In today’s Grad15 mini-webinar, RoniSue Lee and Tania Hernandez with the Graduate College’s International Initiatives team shared tips, strategies, and resources to help make international graduate students’ and researchers’ searches for funding more effective and productive.
For many international graduate students and researchers, finding sources of funding – outside of teaching or research assistantships – can be challenging. Scholars studying on F-1 or J-1 visas (the majority of non-U.S. citizens studying in the U.S.) are generally ineligible for financial aid through federal programs, though exceptions exist for certain immigration statuses (i.e., Cuban-Haitian entrants, refugees, asylum grantees, etc.). Generally, international graduate students and researchers may also have a more limited selection of institutional fellowships for which they are eligible. Still, there are options to be found for those who are strategic, creative and persistent in their funding searches.
Tip 1: Never stop looking
There is no ‘season’ or time period to which you should be limiting your search for funding; rather, it’s important to search continually, as graduate scholarship awards are received throughout the year and new opportunities are always in development.
Students should plan proactively, looking ahead one to three years and anticipating their future funding needs. To help keep track of opportunities, RoniSue and Tania suggest developing personal tracking tools (a spreadsheet and/or other documents) to organize scholarship opportunities and activities. Track all helpful details such as opening dates, deadlines, award details, and steps taken to apply.
Tip 2: Expand your search
When it comes to searching for funding, it’s important to be creative and thorough. Many awards are administered by small committees that don’t spend time or resources on advertising, making them harder to find. Don’t let your search engine (i.e., Chrome or Firefox) limit what you can find. It’s a good idea to clear your browser history and turn off any personalization settings to help ensure the browser algorithms do not limit your results according to your previous searches. By the same token, make sure to scroll past the first few pages of top results, as these are often sponsored links and paid content. It might take some digging to reach the less-obvious results you are looking for.
Get creative in your search parameters, too. Spend time intentionally brainstorming ways you may be connected to a wide range of organizations offering scholarships or grants. Some students make the mistake of limiting themselves to funding tied to academic discipline or focus. Many opportunities exist in relation to professional associations or organizations, or are based on ethnicity, citizenship, interests, religious affiliation, or hobbies – not just area of study.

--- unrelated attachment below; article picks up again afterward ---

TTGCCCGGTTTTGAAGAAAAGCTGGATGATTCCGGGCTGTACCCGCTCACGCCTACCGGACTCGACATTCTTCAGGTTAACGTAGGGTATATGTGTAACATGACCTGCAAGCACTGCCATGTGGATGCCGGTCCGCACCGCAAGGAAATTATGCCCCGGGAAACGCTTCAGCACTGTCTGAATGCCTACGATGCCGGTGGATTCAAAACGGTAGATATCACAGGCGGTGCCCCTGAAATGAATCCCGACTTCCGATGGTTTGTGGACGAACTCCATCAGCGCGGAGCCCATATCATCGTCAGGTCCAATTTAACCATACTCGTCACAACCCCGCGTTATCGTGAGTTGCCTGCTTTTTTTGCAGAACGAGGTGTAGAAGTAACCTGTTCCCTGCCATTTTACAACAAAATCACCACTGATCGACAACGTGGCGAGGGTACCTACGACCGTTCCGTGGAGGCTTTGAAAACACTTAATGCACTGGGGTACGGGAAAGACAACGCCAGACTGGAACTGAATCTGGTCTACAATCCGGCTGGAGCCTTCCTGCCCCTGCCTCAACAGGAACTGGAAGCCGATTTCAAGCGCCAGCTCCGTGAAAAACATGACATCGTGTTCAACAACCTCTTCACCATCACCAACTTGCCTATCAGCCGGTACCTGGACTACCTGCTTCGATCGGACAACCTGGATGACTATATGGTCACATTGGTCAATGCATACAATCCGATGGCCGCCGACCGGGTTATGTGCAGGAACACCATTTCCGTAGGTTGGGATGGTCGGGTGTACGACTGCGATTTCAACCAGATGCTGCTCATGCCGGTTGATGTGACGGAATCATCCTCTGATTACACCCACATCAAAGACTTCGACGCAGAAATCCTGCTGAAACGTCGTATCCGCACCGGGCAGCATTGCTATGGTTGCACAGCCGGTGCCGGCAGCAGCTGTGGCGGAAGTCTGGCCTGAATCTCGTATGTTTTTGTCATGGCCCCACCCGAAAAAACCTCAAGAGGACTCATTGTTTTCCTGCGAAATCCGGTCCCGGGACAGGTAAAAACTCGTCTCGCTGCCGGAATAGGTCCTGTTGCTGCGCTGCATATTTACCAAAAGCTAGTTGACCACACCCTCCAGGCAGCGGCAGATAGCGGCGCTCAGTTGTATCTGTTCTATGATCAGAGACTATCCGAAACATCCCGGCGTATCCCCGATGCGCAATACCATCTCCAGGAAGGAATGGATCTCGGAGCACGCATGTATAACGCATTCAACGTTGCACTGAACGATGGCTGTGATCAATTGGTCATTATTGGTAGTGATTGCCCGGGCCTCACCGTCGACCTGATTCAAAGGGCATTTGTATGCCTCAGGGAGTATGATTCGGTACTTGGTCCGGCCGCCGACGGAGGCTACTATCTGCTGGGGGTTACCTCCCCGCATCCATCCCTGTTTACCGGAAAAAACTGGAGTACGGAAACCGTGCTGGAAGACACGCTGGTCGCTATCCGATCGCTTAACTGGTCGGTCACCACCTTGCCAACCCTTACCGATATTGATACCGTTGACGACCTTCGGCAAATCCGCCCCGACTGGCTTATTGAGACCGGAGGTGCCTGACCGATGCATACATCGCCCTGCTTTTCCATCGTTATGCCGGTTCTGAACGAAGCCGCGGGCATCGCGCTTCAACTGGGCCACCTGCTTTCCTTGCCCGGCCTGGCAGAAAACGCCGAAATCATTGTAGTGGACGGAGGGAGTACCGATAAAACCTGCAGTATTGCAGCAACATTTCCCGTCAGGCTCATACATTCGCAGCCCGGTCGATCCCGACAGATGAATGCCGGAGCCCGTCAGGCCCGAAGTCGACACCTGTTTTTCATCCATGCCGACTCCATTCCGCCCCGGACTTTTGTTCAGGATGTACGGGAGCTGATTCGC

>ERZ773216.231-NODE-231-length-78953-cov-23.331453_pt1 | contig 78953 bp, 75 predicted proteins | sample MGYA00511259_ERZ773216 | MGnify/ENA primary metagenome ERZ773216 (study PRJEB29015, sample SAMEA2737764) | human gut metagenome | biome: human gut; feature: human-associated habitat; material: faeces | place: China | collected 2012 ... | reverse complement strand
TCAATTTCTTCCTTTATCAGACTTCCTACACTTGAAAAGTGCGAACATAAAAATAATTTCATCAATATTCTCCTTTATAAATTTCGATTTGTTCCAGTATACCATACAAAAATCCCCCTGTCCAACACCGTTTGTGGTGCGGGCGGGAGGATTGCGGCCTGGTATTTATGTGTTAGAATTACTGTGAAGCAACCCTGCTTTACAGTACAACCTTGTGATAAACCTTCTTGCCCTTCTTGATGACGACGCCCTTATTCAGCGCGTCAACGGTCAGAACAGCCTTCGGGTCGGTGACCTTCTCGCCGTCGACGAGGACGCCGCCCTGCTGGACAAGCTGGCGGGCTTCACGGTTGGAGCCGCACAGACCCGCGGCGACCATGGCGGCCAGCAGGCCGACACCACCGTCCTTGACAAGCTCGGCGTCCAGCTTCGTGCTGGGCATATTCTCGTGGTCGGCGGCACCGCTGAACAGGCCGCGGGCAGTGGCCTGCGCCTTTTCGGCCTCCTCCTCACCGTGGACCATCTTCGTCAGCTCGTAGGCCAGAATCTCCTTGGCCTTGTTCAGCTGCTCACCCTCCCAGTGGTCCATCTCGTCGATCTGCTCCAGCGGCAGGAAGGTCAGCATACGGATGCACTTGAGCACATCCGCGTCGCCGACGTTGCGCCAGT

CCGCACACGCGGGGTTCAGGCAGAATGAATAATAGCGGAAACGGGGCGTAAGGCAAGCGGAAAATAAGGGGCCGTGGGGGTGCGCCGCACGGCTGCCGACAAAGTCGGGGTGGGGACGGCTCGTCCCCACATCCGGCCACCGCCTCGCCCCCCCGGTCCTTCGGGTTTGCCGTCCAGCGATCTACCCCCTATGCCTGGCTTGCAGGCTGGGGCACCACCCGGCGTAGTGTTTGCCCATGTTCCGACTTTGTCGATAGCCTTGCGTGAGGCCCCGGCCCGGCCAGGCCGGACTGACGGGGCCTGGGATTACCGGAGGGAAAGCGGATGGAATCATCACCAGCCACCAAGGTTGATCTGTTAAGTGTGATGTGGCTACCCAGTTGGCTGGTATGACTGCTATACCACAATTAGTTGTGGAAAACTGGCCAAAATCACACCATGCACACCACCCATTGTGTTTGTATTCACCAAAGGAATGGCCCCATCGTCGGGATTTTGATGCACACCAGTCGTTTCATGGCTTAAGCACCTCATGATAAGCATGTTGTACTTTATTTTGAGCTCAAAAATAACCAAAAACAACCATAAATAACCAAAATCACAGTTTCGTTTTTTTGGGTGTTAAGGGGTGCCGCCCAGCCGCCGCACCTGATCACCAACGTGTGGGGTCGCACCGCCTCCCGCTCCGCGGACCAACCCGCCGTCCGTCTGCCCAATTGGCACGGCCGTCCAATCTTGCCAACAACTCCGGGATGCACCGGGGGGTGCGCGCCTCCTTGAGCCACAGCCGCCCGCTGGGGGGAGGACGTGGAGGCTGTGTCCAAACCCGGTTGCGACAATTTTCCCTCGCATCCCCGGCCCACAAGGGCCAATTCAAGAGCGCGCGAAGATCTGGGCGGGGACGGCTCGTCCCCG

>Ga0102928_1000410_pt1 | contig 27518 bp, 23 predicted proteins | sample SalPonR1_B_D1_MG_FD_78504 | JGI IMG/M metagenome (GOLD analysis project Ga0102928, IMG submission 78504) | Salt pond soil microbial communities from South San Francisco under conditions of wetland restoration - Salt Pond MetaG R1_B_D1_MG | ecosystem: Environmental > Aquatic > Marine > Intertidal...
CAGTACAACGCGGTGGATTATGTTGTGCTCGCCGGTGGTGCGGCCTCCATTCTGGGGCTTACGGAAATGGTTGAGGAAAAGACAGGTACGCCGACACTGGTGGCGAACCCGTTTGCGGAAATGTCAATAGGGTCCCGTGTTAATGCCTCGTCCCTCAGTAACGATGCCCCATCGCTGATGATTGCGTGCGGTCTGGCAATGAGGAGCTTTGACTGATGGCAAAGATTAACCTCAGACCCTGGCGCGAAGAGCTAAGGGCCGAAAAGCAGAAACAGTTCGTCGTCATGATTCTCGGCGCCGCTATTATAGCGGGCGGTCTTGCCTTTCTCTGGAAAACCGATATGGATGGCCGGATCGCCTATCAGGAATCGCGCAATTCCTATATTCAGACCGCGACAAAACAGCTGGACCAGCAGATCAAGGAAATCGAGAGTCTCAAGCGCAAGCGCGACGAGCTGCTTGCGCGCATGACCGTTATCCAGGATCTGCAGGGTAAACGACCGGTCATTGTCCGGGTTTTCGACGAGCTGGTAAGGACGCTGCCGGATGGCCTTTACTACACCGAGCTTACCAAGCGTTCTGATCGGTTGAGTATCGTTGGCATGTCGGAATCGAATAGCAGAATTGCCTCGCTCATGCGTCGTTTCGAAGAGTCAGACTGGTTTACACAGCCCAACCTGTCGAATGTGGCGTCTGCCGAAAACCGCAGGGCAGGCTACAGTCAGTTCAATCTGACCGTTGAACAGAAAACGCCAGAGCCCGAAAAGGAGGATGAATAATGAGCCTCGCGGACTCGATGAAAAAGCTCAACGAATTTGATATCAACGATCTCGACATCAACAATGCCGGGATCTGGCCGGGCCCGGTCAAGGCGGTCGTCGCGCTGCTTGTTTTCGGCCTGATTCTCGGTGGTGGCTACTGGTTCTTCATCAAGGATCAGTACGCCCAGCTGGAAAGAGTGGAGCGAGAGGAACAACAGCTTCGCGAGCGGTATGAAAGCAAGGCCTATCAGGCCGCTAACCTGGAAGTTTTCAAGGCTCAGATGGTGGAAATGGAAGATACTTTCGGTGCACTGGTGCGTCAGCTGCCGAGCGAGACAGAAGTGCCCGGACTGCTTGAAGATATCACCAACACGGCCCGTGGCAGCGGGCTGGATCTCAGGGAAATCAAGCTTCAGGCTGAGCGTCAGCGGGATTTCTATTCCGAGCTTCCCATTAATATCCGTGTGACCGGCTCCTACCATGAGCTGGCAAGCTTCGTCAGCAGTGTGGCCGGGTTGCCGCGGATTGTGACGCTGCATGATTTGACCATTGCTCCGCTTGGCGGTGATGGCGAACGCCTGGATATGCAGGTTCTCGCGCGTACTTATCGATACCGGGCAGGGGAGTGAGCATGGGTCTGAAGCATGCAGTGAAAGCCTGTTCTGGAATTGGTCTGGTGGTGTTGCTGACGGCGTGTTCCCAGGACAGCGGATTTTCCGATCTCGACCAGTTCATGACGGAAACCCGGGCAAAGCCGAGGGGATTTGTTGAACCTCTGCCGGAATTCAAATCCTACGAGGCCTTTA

Tip 3: It all adds up
Although it’s tempting to limit your funding search to high-dollar awards that may comfortably fund your entire semester or year, that approach is unrealistic and will likely be less productive. It is important to search for awards of varying types and sizes. A strong funding search strategy combines pursuing both larger and smaller funding opportunities.
Think of every funding opportunity – including very small ones – as building blocks. Larger awards (tuition assistance, living stipends, major research grants) and smaller opportunities (research project grants, conference travel grants) together can add up. This is another reason it’s important to develop a tracking sheet to organize funds you’ve applied for, will apply for, and have received.
Keep in mind, too, that every funding application, cover letter, or interview you complete will help you refine your skills, and every award you receive – even the smallest ones – will strengthen your academic and professional profile. Having multiple funding awards on your resume or CV shows that you have experiences and skills in funding acquisition that employers often value, and it also increases your chances of receiving future awards.
Tip 4: Know your terminology
Becoming familiar with common funding terminology can be very helpful. For example, know the differences between need-based and merit-based opportunities (if an award is both, look for an assessment equation or percentage of need vs. merit). Another example: know that the terms scholarship, fellowship, grant, and award are often used interchangeably. For research funding, the term grant is most common, but, for degree-related funding, there are no consistent rules determining which term will be used. Searches for degree-related funds should include all of these terms.
Understanding key terms will reduce confusion and keep you from wasting time trying to understand which awards you’re eligible for. It will also help you demonstrate to funding source committees that you have invested research and time into your search – a favorable impression that may tip the funding committee in your favor.
Tip 5: Know your resources
As work through your funding strategy, make use of your resources. Your peers, academic advisor, faculty mentor, labmates, or coworkers may have overcome some of the same challenges you face. Faculty members may have served on funding committees and be able to offer advice on writing your funding proposal or personal statement. They may also know of additional funding sources among their colleagues and contacts, or be able to provide reference letters.
Grad15 is winding down for the spring semester, but will be back in June. View our summer schedule on the Graduate College website here.